Volumetric wear rate = Volume loss/Sliding distance
= 2.13E-8/3,000
= 7.1012E-12 m3/m
(4) Volume loss= Weight loss/Density
= 0.0000296/2700
= 1.0966E-7 m3
Volumetric wear rate= Volume loss/Sliding distance
= 1.0966E-7/3,000
=3.65E-11 m3/m
For Al-5Ti,
(1) Volume loss= Weight loss/Density
= 0.00002927/2700
= 1.084E-8 m3
Volumetric wear rate = Volume loss/Sliding distance
= 1.084E-8/3,000
= 3.613E-12 m3/m
(2) Volume loss= Weight loss/Density
= 0.00001794/2700
= 6.644E-9 m3
Volumetric wear rate= Volume loss/Sliding distance
=6.644E-9/3,000
=2.214E-12 m3/m
(3) Volume loss= Weight loss/Density
= 0.00005883/2700
= 2.178E-8 m3
Volumetric wear rate = Volume loss/Sliding distance
=2.178E-8/3,000
= 7.26E-12 m3/m
(4) Volume loss= Weight loss/Density
= 0.00003381/2700
= 1.252E-8 m3
Volumetric wear rate= Volume loss/Sliding distance
= 1.252E-8/3,000
= 4.174E-12 m3/m
For Al-7Ti,
Volume loss= Weight loss/Density
= 0.00002897/2700
= 1.0729E-8 m3
Volumetric wear rate = Volume loss/Sliding distance
= 1.0729E-8/3,000
= 3.576E-12 m3/m
(2) Volume loss= Weight loss/Density
= 0.00002273/270
= 8.418E-9 m3
Volumetric wear rate= Volume loss/Sliding distance
=8.418E-9/3,000
=2.806E-12 m3/m
(3) Volume loss= Weight loss/Density
= 0.0000664/2700
= 2.459E-8 m3

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Volumetric wear rate = Volume loss/Sliding distance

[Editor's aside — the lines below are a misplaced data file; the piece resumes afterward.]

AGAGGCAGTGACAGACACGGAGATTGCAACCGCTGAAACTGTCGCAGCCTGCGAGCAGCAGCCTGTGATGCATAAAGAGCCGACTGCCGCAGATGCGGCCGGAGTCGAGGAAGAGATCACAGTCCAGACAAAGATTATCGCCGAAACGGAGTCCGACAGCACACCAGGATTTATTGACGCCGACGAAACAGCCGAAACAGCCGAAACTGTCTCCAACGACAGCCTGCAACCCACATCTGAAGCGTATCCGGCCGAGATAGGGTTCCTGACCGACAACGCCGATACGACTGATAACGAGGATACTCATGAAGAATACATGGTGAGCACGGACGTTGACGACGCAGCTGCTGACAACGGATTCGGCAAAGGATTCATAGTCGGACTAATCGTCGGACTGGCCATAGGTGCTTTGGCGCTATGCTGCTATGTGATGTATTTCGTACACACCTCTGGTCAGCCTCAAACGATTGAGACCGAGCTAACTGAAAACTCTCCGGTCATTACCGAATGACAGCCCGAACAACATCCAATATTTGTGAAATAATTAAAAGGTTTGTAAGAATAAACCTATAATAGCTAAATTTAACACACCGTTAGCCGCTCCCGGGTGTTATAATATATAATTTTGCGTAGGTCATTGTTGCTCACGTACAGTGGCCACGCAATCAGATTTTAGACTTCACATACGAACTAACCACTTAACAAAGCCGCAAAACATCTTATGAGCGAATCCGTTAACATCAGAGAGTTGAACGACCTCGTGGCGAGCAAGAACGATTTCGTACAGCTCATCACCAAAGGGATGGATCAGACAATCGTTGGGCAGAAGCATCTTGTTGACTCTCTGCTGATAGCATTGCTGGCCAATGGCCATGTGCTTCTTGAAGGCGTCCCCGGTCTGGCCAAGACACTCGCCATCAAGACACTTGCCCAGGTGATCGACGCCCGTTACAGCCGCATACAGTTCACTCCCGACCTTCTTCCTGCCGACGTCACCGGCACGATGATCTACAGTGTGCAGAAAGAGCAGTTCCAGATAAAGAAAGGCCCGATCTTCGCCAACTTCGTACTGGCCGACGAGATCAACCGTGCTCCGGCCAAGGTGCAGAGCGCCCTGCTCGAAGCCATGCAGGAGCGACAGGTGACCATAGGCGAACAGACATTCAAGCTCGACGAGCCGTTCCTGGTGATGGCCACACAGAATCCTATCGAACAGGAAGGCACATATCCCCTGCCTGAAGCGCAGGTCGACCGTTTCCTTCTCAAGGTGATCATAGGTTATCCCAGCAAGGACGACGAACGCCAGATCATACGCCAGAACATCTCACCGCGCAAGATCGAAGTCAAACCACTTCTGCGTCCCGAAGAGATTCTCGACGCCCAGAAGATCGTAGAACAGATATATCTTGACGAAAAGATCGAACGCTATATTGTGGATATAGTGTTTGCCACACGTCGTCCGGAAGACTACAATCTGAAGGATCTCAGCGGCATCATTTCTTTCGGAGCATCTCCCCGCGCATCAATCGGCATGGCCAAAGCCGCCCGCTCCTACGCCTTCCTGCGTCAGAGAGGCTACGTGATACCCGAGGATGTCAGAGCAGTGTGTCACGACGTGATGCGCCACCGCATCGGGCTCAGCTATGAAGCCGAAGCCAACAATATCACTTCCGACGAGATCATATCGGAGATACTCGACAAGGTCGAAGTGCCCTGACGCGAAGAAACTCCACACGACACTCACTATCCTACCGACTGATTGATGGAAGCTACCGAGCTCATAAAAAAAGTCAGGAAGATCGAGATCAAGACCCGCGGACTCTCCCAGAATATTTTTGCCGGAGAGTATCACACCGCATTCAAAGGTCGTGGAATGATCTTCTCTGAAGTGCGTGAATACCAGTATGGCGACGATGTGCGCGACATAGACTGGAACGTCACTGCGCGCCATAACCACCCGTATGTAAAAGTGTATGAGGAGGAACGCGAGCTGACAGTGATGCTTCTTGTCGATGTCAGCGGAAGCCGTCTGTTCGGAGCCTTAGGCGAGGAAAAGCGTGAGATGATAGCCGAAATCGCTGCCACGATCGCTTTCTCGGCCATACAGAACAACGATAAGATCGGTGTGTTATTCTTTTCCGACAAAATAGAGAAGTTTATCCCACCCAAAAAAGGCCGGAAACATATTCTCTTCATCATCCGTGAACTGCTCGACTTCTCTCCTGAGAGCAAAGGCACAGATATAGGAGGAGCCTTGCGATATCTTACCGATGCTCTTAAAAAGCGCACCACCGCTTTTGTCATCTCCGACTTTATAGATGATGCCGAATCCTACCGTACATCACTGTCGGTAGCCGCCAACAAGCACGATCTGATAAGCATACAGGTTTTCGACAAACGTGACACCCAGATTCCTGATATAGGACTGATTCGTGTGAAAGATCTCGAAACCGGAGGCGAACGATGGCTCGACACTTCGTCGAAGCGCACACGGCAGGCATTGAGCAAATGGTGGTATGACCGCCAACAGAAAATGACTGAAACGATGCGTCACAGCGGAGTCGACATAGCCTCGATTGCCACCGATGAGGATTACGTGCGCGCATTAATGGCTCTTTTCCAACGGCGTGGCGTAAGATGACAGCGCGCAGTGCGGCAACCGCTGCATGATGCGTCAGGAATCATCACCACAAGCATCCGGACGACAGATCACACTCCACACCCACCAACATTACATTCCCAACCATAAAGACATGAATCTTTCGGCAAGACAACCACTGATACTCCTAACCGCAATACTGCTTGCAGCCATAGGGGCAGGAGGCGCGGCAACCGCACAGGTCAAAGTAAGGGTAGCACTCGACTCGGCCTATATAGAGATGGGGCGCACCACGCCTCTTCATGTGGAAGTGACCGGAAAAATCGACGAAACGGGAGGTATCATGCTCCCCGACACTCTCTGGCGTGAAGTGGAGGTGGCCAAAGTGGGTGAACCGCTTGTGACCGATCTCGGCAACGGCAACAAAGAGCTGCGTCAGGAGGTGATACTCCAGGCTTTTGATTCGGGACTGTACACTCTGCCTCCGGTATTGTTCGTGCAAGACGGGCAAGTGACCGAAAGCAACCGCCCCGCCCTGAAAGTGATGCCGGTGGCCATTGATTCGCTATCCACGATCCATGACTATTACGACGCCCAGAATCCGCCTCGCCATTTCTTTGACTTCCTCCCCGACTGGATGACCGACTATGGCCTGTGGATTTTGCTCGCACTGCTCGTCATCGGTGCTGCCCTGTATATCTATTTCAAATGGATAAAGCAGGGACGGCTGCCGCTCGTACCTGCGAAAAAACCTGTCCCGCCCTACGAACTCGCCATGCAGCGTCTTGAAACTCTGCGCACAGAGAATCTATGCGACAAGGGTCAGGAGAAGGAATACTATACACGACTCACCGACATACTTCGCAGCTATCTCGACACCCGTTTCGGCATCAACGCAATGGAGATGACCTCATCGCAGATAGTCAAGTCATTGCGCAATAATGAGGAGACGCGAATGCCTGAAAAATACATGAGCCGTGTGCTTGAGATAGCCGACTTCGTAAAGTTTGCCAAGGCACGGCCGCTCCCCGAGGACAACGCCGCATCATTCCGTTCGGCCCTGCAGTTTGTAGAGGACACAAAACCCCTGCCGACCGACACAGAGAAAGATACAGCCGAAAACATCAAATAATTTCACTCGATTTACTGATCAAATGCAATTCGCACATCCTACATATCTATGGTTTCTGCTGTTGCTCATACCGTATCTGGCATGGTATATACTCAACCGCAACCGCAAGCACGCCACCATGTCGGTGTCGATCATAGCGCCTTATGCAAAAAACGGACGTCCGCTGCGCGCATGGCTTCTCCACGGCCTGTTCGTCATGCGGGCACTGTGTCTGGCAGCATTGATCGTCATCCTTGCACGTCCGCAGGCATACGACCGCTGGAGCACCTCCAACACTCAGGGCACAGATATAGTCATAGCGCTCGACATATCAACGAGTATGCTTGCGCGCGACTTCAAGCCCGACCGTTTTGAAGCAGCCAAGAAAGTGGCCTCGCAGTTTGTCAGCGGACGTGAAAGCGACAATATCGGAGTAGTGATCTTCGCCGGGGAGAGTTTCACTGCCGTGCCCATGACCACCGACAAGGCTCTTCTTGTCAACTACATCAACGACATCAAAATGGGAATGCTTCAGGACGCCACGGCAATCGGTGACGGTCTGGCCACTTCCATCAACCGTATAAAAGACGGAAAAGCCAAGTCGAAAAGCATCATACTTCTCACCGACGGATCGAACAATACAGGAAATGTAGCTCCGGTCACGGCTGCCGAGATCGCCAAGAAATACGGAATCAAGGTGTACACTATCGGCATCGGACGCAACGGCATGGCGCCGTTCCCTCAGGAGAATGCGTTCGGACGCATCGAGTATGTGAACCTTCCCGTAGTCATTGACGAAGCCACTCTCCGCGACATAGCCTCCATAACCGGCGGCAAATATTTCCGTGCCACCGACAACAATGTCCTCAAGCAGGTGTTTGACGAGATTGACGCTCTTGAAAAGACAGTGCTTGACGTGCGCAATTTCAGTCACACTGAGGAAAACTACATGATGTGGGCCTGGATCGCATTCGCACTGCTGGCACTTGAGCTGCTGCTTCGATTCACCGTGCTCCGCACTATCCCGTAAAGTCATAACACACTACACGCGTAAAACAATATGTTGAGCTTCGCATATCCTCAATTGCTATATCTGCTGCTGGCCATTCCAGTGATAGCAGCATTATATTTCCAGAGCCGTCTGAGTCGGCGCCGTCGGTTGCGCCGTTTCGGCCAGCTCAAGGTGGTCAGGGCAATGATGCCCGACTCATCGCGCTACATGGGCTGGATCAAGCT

=2.459E-8/3,000
= 8.197E-12 m3/m
(4) Volume loss= Weight loss/Density
= 0.00003729/2700
= 1.381E-8 m3
Volumetric wear rate= Volume loss/Sliding distance
= 1.381E-8/3,000
= 4.603E-12 m3/m
Surface Roughness Test:
The surface roughness test was conducted on the SJ-201P surface roughness tester. Set up the SJ-201P (attaching/detaching the
drive unit/detector, and cable connection, etc.) according to the feature of the work piece to be measured. Select either the AC
adapter or built-in battery as the power supply. Modify the measurement conditions as necessary. Calibration is a means of
adjusting the detector gain so that the SJ-201P can yield correct measurements. This can be easily performed by measuring a
supplied precision roughness specimen. Measure the roughness specimen and display the result. Measurement results can be
saved, printed, outputted as SPC data, and communicated with a personal computer via RS-232C interface.
After measurement, store the SJ-201P safely by detaching the drive/detector unit, etc. Recharge the built-in battery as